This served to cement their acquaintance. They all began to chat.
They had scarcely reached the house and had all alighted, when Antoine conducted his sweetheart to a room, so that she might take off her dress, to avoid staining it, as she was going to prepare a nice dish, intended to win the old people’s affections through their stomachs. He drew his parents outside the house, and, with beating heart, asked:
“Well, what do you say now?”
The father said nothing. The mother, less timid, exclaimed:
“She is too black. No, indeed, this is too much for me. It turns my blood.”
“You will get used to it,” said Antoine.
“Perhaps so, but not at first.”
They went into the house, where the good woman was somewhat affected at the spectacle of the negress engaged in cooking. She at once proceeded to assist her, with petticoats tucked up, active in spite of her age.
The meal was an excellent one, very long, very enjoyable. When they were taking a turn after dinner, Antoine took his father aside.
“Well, dad, what do you say about it?”
The peasant took care never to compromise himself.
“I have no opinion about it. Ask your mother.”
So Antoine went back to his mother, and, detaining her behind the rest, said:
“Well, mother, what do you think of her?”
“My poor lad, she is really too black. If she were only a little less black, I would not go against you, but this is too much. One would think it was Satan!”
He did not press her, knowing how obstinate the old woman had always been, but he felt a tempest of disappointment sweeping over his heart. He was turning over in his mind what he ought to do, what plan he could devise, surprised, moreover, that she had not conquered them already as she had captivated himself. And they, all four, walked along through the wheat fields, having gradually relapsed into silence. Whenever they passed a fence they saw a countryman sitting on the stile, and a group of brats climbed up to stare at them, and every one rushed out into the road to see the “black” whore young Boitelle had brought home with him. At a distance they noticed people scampering across the fields just as when the drum beats to draw public attention to some living phenomenon. Pere and Mere Boitelle, alarmed at this curiosity, which was exhibited everywhere through the country at their approach, quickened their pace, walking side by side, and leaving their son far behind. His dark companion asked what his parents thought of her.
He hesitatingly replied that they had not yet made up their minds.
But on the village green people rushed out of all the houses in a flutter of excitement; and, at the sight of the gathering crowd, old Boitelle took to his heels, and regained his abode, while Antoine; swelling with rage, his sweetheart on his arm, advanced majestically under the staring eyes, which opened wide in amazement.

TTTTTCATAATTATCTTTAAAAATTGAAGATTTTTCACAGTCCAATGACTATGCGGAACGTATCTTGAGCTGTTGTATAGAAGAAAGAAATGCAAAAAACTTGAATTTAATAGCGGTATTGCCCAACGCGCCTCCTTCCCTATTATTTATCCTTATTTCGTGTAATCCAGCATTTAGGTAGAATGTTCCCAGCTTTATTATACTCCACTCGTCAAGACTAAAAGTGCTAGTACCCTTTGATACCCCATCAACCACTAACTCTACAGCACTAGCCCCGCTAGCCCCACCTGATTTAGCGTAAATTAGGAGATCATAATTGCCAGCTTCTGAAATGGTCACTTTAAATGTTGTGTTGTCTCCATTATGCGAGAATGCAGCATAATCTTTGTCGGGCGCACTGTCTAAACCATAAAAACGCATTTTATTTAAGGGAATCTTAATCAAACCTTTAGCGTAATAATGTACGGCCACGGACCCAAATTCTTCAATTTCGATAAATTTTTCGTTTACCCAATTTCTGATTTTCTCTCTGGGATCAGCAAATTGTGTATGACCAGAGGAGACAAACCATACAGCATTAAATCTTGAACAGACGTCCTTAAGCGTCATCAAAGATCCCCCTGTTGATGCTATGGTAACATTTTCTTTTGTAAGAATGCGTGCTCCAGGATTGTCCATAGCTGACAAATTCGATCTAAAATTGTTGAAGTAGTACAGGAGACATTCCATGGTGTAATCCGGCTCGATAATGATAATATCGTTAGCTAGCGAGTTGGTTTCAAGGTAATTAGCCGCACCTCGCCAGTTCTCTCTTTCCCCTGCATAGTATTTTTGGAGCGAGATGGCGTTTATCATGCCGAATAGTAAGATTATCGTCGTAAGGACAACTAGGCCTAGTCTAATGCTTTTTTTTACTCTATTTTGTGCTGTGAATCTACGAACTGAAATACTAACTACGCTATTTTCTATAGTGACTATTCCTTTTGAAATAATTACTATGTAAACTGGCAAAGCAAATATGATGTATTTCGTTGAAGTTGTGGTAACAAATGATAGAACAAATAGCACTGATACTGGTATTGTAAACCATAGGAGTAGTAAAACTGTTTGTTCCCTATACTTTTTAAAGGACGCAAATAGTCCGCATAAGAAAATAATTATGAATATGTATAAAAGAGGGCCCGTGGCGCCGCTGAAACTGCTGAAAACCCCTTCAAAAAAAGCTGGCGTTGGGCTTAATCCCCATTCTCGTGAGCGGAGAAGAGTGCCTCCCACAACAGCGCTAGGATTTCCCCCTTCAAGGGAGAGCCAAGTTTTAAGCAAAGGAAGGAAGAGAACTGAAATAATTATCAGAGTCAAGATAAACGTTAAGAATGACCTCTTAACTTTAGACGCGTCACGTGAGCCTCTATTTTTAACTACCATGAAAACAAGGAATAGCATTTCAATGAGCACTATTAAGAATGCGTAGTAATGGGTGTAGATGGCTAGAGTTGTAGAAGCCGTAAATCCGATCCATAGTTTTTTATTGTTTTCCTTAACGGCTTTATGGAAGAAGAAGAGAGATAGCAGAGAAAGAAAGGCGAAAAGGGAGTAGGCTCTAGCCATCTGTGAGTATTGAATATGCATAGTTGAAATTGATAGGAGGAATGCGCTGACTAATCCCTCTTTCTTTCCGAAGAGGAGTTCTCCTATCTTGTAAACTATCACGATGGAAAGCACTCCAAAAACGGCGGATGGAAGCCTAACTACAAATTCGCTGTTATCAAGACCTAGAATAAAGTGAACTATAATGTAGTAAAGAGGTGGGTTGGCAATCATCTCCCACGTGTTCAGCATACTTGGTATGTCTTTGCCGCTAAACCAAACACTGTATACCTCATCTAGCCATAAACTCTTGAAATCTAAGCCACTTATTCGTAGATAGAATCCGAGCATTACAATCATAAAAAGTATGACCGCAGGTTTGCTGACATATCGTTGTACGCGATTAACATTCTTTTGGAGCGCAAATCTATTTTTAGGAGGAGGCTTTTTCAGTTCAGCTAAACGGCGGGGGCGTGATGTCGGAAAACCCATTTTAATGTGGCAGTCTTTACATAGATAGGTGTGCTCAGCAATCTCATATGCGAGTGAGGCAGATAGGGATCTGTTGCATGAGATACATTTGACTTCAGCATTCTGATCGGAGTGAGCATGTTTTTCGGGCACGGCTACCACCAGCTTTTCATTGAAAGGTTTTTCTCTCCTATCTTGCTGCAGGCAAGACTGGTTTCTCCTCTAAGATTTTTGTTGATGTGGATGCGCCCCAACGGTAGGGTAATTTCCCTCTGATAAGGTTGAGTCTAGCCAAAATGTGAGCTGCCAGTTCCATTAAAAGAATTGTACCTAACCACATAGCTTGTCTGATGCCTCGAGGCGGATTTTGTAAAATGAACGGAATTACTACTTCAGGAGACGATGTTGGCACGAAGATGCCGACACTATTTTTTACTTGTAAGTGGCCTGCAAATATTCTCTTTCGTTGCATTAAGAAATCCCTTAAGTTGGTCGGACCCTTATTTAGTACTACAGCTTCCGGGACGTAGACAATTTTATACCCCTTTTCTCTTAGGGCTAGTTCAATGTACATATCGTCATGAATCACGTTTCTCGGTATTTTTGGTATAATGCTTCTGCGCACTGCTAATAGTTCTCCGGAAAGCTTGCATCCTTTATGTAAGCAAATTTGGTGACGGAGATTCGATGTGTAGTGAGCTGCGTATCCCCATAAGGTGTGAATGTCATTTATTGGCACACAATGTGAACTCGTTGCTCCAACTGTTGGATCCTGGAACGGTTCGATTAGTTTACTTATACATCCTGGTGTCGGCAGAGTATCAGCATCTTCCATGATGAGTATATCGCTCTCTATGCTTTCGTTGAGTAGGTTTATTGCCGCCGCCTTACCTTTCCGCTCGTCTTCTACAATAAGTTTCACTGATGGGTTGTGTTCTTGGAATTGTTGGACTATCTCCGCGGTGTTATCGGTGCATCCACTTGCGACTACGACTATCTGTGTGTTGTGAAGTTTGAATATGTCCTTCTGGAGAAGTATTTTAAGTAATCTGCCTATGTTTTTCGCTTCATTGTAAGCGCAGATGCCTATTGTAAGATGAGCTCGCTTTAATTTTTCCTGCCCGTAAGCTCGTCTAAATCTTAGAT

He understood that it was at an end, and there was no hope for him, that he could not marry his negress. She also understood it; and as they drew near the farmhouse they both began to weep. As soon as they had got back to the house, she once more took off her dress to aid the mother in the household duties, and followed her everywhere, to the dairy, to the stable, to the hen house, taking on herself the hardest part of the work, repeating always: “Let me do it, Madame Boitelle,” so that, when night came on, the old woman, touched but inexorable, said to her son: “She is a good girl, all the same. It’s a pity she is so black; but indeed she is too black. I could not get used to it. She must go back again. She is too, too black!”
And young Boitelle said to his sweetheart:
“She will not consent. She thinks you are too black. You must go back again. I will go with you to the train. No matter—don’t fret. I am going to talk to them after you have started.”
He then took her to the railway station, still cheering her with hope, and, when he had kissed her, he put her into the train, which he watched as it passed out of sight, his eyes swollen with tears.
In vain did he appeal to the old people. They would never give their consent.
And when he had told this story, which was known all over the country, Antoine Boitelle would always add:
“From that time forward I have had no heart for anything—for anything at all. No trade suited me any longer, and so I became what I am—a night scavenger.”
People would say to him:
“Yet you got married.”
“Yes, and I can’t say that my wife didn’t please me, seeing that I have fourteen children; but she is not the other one, oh, no—certainly not! The other one, mark you, my negress, she had only to give me one glance, and I felt as if I were in Heaven.”